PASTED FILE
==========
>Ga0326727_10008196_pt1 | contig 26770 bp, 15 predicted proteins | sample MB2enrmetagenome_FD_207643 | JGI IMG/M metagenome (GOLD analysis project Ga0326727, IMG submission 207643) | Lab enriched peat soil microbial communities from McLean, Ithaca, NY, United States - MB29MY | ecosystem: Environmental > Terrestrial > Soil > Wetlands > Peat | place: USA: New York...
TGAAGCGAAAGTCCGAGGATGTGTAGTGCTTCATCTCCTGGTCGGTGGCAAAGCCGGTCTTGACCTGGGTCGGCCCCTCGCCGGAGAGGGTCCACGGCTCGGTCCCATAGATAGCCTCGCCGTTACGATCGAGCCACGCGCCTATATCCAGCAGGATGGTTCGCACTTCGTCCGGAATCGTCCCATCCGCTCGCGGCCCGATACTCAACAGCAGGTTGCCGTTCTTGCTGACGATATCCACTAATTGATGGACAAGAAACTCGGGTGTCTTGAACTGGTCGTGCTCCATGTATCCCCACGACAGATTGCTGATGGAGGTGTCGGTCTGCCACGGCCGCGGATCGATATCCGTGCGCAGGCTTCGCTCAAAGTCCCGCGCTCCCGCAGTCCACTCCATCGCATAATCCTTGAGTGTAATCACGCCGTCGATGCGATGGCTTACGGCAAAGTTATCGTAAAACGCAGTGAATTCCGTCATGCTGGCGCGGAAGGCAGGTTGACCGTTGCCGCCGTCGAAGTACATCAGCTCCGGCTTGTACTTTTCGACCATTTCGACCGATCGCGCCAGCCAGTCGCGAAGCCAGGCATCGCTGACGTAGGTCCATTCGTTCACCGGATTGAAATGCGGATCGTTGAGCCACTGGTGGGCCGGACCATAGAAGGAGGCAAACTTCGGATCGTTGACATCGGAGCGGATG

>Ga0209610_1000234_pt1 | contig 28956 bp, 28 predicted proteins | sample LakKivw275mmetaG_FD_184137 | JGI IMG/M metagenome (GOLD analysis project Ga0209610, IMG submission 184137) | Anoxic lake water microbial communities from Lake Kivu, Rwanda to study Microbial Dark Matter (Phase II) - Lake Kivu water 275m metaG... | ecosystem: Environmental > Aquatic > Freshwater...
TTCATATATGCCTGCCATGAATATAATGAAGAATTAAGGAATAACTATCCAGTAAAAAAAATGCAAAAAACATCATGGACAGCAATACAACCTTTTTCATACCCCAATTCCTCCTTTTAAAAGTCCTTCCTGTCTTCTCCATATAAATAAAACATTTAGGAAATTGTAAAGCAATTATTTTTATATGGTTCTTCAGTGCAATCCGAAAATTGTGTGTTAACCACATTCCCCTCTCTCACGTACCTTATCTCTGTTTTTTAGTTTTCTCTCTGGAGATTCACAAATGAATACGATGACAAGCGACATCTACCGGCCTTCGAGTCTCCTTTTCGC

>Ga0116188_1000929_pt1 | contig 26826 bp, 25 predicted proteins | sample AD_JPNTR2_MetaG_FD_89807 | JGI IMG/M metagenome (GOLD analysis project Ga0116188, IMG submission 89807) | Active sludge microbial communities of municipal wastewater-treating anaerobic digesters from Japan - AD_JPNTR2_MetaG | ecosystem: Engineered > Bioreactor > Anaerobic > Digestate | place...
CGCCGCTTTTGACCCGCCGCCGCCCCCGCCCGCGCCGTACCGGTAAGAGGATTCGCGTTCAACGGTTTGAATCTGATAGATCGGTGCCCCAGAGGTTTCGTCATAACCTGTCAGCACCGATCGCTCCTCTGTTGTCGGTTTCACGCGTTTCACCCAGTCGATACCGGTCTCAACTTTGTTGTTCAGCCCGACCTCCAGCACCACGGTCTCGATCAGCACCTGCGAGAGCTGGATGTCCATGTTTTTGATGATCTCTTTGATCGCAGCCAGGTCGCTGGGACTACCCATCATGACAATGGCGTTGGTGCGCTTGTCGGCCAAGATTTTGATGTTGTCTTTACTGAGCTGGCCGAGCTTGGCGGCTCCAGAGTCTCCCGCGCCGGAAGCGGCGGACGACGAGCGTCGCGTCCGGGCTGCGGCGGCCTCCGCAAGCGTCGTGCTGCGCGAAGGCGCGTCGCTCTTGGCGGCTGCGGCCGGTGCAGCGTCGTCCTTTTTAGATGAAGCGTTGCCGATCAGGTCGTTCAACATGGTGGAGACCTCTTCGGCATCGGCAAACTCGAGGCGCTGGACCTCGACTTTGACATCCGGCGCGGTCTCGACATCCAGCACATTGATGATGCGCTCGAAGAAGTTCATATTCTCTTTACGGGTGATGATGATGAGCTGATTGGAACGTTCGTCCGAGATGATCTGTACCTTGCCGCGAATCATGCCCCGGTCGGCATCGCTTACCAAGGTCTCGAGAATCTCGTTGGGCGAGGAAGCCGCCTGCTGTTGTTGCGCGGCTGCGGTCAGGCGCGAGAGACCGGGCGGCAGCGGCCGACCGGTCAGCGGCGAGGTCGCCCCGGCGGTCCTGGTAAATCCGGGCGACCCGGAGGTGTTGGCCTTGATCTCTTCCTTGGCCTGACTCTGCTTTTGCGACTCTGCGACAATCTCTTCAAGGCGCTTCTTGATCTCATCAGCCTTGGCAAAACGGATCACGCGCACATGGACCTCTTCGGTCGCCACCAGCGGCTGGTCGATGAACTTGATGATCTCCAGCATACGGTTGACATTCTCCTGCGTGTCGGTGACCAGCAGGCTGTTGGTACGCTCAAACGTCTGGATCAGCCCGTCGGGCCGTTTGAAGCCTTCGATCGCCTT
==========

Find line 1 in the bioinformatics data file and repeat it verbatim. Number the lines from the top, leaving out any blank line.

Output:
>Ga0326727_10008196_pt1 | contig 26770 bp, 15 predicted proteins | sample MB2enrmetagenome_FD_207643 | JGI IMG/M metagenome (GOLD analysis project Ga0326727, IMG submission 207643) | Lab enriched peat soil microbial communities from McLean, Ithaca, NY, United States - MB29MY | ecosystem: Environmental > Terrestrial > Soil > Wetlands > Peat | place: USA: New York...